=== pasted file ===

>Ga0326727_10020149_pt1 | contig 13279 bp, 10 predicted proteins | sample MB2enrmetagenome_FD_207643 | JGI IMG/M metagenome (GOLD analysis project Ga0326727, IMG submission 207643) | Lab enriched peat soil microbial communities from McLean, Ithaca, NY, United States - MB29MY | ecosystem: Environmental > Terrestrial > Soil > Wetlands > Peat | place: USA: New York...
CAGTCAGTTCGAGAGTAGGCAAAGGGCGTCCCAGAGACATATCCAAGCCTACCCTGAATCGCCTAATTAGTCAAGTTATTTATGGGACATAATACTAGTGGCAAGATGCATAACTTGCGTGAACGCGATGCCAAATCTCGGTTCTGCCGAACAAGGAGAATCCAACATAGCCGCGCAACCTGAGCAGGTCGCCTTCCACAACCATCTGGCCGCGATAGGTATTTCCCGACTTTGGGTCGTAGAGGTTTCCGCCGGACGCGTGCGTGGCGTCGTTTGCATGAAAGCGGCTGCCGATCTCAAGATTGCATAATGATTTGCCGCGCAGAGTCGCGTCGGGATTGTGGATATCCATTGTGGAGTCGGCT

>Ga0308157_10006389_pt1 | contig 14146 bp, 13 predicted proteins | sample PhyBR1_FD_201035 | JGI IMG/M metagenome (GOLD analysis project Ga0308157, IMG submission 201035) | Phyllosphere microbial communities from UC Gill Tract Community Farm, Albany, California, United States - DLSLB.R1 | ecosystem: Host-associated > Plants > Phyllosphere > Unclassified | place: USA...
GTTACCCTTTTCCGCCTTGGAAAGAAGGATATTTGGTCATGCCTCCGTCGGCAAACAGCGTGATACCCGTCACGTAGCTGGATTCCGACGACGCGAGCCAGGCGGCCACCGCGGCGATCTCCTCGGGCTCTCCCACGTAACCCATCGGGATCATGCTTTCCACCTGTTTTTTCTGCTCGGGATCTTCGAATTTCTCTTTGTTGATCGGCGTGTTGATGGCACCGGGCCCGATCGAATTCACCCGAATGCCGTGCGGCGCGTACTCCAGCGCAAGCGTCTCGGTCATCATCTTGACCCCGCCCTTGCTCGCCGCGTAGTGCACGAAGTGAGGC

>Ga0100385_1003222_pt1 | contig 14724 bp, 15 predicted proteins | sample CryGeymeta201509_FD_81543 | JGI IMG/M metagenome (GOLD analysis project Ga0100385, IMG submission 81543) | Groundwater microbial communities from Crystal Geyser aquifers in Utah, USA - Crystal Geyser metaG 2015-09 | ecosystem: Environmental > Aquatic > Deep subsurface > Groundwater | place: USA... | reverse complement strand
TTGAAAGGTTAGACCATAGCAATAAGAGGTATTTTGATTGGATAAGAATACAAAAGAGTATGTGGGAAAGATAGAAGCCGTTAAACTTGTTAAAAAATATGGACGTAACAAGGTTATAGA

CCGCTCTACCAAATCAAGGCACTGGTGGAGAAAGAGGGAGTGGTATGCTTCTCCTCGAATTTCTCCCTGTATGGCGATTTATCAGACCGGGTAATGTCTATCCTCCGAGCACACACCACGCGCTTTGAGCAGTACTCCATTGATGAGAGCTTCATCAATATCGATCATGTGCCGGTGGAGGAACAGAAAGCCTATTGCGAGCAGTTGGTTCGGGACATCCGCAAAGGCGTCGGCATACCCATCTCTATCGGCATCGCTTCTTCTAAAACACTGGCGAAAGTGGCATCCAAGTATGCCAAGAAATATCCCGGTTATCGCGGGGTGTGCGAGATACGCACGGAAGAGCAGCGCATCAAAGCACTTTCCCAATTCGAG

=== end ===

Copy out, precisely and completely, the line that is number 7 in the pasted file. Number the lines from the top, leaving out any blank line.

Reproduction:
CCGCTCTACCAAATCAAGGCACTGGTGGAGAAAGAGGGAGTGGTATGCTTCTCCTCGAATTTCTCCCTGTATGGCGATTTATCAGACCGGGTAATGTCTATCCTCCGAGCACACACCACGCGCTTTGAGCAGTACTCCATTGATGAGAGCTTCATCAATATCGATCATGTGCCGGTGGAGGAACAGAAAGCCTATTGCGAGCAGTTGGTTCGGGACATCCGCAAAGGCGTCGGCATACCCATCTCTATCGGCATCGCTTCTTCTAAAACACTGGCGAAAGTGGCATCCAAGTATGCCAAGAAATATCCCGGTTATCGCGGGGTGTGCGAGATACGCACGGAAGAGCAGCGCATCAAAGCACTTTCCCAATTCGAG